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Focus Intensifies on Malaysian Airlines Co-Pilot

More than a week after Flight 370 disappears, investigation reveals co-pilot had political motives for a hijacking.
By Tova Dvorin
First Publish: 3/17/2014, 5:10 PM

More than one week after Malaysia Airlines Flight 370 disappeared without a trace, authorities have extended their search - and refocused investigations on the pilot and co-pilot as possible suspects. 

Footage was released on Sunday evening showing the last known video of Captain Zaharie Ahmad Shah, and Co-Pilot Fariq Abdul Hamid of Flight 370 before boarding the plane - as both received pat-downs in a security check before taking off for Beijing. 

An investigation has already been launched against Shah, who has ties to Malaysia's Opposition leader, Anwar Ibrahim. Late Sunday, the New York Daily News noted that Opposition leader Ibrahim had been convicted of sodomy in a Malaysian criminal court and sentenced to five years in prison on March 7 - and that Flight 370 disappeared less than 24 hours later.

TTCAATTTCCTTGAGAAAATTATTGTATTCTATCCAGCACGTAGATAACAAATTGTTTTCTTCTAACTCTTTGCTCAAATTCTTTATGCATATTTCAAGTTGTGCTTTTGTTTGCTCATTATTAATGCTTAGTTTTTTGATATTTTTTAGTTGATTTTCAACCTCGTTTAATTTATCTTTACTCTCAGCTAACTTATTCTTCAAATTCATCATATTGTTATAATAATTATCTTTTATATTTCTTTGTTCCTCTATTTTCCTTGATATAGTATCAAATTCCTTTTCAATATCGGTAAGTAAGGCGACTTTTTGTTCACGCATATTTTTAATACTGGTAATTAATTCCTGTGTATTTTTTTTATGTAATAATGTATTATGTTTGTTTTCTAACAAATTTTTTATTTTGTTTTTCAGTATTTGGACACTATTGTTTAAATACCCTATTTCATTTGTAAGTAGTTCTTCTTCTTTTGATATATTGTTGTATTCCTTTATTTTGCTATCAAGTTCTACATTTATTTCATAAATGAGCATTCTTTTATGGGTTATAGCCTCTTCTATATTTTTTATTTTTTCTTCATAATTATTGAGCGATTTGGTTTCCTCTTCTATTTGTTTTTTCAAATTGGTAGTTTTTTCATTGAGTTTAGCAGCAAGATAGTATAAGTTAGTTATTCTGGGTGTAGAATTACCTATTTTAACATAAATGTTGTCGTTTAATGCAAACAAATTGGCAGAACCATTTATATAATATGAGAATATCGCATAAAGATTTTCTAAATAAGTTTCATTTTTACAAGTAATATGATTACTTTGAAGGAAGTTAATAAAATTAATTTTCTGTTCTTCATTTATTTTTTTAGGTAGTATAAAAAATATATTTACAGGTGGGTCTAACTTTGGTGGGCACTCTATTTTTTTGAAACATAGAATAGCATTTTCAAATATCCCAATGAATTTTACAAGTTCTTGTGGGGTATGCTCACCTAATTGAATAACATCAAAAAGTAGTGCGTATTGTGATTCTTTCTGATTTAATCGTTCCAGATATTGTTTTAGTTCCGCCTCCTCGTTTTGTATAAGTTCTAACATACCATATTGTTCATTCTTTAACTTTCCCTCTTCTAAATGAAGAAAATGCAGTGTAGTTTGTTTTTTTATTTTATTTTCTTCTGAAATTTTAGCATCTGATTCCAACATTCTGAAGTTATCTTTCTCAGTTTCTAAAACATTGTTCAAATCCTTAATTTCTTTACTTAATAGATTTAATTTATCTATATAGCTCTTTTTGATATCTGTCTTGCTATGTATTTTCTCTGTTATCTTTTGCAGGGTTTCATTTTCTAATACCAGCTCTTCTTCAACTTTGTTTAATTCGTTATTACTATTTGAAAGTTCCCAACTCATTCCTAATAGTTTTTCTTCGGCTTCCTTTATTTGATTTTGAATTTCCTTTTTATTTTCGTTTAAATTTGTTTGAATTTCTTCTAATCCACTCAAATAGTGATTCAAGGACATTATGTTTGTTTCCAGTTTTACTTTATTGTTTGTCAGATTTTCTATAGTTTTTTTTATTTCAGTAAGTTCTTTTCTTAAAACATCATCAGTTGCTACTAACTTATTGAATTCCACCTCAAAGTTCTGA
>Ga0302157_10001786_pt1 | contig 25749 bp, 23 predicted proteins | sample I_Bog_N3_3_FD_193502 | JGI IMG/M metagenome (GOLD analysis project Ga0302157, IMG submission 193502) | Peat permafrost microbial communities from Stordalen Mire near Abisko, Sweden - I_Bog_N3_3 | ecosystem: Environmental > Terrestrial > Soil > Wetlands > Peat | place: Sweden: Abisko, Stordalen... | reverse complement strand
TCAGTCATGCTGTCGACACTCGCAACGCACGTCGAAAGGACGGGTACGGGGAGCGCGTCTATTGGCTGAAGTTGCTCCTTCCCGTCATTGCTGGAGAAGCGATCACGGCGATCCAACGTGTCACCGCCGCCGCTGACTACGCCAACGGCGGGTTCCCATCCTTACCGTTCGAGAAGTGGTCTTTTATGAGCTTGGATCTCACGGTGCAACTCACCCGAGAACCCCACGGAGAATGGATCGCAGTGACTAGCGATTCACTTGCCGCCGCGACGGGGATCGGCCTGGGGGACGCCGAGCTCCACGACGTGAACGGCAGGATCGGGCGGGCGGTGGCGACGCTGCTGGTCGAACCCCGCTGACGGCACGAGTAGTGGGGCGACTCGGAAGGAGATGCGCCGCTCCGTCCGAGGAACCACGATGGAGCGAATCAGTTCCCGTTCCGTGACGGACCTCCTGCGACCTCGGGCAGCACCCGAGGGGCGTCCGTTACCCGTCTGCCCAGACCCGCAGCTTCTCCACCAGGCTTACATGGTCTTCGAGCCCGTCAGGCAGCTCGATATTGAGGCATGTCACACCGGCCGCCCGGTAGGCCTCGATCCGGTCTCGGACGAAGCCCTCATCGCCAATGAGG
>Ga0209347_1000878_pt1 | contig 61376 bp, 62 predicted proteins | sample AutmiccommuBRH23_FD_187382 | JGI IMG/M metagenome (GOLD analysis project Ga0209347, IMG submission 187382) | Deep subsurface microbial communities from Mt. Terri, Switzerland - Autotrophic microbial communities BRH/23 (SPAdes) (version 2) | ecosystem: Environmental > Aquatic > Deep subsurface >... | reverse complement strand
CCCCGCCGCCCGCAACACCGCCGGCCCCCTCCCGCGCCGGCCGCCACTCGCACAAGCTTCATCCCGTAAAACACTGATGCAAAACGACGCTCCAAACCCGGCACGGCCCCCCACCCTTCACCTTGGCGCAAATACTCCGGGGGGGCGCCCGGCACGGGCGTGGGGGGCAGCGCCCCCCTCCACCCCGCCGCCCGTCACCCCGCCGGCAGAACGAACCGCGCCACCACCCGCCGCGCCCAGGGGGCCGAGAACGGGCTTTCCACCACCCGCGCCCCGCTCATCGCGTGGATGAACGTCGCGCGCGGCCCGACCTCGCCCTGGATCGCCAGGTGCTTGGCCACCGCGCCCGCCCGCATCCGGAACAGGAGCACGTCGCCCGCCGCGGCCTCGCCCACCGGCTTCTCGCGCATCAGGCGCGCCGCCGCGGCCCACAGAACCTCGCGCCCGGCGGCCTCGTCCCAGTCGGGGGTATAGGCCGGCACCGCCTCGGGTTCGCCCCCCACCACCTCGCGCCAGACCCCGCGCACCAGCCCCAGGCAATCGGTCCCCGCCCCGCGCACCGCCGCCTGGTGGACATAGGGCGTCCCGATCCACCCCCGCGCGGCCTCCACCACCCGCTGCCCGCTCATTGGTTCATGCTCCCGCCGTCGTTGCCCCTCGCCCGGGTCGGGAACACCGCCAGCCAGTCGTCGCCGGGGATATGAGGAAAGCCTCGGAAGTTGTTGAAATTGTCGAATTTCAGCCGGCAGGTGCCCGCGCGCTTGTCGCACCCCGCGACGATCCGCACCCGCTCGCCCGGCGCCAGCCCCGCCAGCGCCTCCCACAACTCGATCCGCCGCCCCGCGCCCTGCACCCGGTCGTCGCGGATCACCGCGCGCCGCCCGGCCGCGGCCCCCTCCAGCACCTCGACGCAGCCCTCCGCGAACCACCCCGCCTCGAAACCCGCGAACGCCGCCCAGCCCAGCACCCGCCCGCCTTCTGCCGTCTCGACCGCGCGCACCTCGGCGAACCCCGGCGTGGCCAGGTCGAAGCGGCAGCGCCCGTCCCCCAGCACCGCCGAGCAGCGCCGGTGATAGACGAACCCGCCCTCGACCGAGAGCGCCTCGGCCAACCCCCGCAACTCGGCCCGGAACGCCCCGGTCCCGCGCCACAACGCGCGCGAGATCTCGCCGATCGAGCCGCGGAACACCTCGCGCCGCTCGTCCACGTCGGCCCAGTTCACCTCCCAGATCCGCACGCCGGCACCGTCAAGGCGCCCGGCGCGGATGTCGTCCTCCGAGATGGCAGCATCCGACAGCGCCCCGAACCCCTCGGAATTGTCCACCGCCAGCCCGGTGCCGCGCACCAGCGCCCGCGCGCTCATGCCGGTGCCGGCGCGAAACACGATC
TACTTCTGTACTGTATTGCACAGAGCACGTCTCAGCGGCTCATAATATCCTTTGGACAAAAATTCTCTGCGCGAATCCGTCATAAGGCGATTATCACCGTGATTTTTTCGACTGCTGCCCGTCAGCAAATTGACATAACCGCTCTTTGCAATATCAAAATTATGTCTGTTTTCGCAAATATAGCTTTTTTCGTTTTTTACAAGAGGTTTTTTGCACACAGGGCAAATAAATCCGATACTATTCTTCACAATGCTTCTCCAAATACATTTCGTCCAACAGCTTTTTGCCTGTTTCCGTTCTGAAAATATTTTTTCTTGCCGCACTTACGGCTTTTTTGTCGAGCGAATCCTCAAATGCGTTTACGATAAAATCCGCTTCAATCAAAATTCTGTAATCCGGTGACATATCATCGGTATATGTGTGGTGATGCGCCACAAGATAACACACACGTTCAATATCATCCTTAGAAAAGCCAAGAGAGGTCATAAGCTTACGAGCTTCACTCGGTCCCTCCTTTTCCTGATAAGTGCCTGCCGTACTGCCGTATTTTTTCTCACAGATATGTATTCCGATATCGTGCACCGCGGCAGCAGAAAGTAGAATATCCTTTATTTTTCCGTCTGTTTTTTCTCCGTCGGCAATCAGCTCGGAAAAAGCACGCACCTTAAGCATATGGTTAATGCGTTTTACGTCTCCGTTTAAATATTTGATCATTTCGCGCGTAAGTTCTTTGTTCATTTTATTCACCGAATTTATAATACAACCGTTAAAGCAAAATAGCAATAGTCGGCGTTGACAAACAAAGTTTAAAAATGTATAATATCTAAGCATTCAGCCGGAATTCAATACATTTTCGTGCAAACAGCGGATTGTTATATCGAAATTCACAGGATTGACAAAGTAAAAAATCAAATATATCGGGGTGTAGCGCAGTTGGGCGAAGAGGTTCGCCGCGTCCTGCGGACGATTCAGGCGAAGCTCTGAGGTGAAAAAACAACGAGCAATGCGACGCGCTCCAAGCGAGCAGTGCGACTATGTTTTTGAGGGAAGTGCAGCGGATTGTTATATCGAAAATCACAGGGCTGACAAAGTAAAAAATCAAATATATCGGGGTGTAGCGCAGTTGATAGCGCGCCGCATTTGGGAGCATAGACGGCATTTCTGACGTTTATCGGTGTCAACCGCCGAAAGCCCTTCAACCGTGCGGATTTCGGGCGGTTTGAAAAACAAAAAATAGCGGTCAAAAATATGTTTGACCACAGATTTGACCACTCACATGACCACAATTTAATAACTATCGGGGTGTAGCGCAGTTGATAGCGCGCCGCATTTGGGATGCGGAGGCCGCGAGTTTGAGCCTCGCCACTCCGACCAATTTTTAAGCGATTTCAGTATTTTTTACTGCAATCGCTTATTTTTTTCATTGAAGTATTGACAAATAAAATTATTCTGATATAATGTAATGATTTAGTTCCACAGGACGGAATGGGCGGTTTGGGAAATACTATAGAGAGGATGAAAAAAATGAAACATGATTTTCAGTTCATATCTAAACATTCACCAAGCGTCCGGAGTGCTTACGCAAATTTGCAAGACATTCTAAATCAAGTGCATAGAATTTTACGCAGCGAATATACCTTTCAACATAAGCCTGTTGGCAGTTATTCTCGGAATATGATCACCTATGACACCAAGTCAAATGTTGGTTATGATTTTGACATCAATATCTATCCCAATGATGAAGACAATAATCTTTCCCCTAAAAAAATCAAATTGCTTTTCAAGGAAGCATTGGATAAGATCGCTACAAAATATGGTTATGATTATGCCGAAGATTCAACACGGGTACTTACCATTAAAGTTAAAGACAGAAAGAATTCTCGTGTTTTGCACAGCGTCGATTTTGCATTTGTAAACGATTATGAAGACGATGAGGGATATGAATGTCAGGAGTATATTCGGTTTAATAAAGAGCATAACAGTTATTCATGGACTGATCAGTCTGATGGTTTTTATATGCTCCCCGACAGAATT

Malaysian authorities also backtracked on Monday when the missing flight's communications were disabled, switching from a confirmation that the system was disabled at 1:07 am to an admission that the facts remain unclear, according to the New York Times.

The Financial Express also revealed Monday that someone - who investigators believe to be Hamid - said the words "All right, good night," to ground controllers, shortly before the communications system went offline on the mystery flight.

The last signal from the Aircraft Communications Addressing and Reporting System (ACARS) was received 12 minutes before the co-pilot's final words.

In addition, the New Straits Times has reported several sightings from local witnesses that the plane was spotted flying as low 5,000 feet - possibly to avoid radar - across several countries, and could have flown as far as Central Asia or deep into the Indian Ocean. 

The disappearance of the plane with no trace has sparked a frantic search, which was extended on Monday to the Indian Ocean near Australia. Hijacking has been suspected given that, in addition to the plane turning around, it continued sending satellite signals for hours, indicating hundreds of miles or more of continued flight-time.

Suspicions deepened after Interpol found two Iranian nationals had boarded the plane on stolen Austrian and Italian passports, with Thai police reporting the passports were sold to both of them and the tickets booked for them by a third Iranian national.